The Great Experiment by Yascha Mounk review – a shallow dive into the diversity debate

This exploration of how to make diverse democracies work offers a political warning where none is needed

Speaking on German television in 2018, the liberal political scientist Yascha Mounk remarked that Germany was “embarking on a historically unique experiment – that of turning a monoethnic and monocultural democracy into a multi-ethnic one”. He was immediately deluged with emails from far-rightists who felt his comment corroborated their belief in a conspiracy to eradicate the white race. This might have prompted Mounk to reflect that the “experiment” metaphor, which carries certain negative connotations, was perhaps a less than optimal way to characterise mass migration and its consequences. Instead, he went away and wrote an entire 368-page book organised round this very theme.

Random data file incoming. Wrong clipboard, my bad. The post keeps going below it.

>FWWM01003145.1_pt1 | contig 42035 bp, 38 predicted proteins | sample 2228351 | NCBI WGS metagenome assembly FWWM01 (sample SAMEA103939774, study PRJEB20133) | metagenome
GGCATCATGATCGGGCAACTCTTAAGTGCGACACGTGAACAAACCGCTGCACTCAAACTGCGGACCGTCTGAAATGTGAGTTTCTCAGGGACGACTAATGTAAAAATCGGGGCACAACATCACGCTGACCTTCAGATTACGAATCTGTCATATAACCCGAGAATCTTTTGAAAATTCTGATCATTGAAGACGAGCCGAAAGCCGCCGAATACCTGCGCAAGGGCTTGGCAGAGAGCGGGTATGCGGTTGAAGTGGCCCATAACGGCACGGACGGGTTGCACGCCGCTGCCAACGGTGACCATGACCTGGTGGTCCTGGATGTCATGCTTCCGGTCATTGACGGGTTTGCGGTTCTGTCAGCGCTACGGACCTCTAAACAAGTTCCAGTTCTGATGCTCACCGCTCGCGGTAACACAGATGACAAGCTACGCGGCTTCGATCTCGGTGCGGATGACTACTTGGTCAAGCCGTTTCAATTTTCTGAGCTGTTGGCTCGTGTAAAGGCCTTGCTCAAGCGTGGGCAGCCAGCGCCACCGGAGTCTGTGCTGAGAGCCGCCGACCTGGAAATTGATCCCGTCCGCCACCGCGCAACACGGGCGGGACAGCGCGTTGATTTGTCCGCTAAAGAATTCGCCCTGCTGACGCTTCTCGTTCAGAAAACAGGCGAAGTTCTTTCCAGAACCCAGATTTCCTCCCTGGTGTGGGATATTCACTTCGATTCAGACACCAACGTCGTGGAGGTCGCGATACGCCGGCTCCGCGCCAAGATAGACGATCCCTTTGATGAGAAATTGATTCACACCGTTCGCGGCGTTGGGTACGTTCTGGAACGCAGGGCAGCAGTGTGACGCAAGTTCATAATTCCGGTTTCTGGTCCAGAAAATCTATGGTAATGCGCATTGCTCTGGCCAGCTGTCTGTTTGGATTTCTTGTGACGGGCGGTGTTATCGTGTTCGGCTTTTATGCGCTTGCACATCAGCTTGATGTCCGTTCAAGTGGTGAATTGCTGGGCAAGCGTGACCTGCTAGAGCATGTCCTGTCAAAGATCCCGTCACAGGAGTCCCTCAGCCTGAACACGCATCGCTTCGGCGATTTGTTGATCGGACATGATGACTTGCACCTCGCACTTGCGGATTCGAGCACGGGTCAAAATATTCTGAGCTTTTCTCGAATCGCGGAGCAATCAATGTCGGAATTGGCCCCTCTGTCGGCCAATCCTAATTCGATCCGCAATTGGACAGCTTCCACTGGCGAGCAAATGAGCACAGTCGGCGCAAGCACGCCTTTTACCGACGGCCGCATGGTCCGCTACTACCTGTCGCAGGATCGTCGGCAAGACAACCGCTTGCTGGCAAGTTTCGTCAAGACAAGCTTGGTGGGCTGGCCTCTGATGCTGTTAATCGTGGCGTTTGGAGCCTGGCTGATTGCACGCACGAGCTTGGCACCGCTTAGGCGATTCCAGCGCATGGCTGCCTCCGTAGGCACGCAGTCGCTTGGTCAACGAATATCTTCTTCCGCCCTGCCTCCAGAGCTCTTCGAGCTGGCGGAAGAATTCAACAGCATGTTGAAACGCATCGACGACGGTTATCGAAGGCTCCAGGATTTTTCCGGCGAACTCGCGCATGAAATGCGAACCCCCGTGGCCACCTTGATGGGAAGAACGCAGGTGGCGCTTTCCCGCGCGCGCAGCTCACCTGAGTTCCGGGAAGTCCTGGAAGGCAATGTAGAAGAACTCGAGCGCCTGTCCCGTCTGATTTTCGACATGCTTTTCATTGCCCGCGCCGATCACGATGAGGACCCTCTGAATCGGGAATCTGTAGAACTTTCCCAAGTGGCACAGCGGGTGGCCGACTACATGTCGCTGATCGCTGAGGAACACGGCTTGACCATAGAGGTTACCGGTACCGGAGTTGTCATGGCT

The Great Experiment promises to show us “how to make diverse democracies work”, but contains very few actual policy proposals. For the most part it’s a mishmash of general principles, political truisms and syrupy platitudes, delivered in a register somewhere between a TED talk and an undergraduate dissertation. Mounk draws on social psychology to tell us what we already know: that, on the one hand, human beings have “a tendency to form in-groups, and discriminate against those who do not belong to them”; on the other, the “intergroup contact hypothesis” suggests people from different backgrounds are more likely to get along if they spend time with one another. The ideal diverse society should be neither “unduly homogenising” nor so fragmentary as to give rise to “cultural separatism”.

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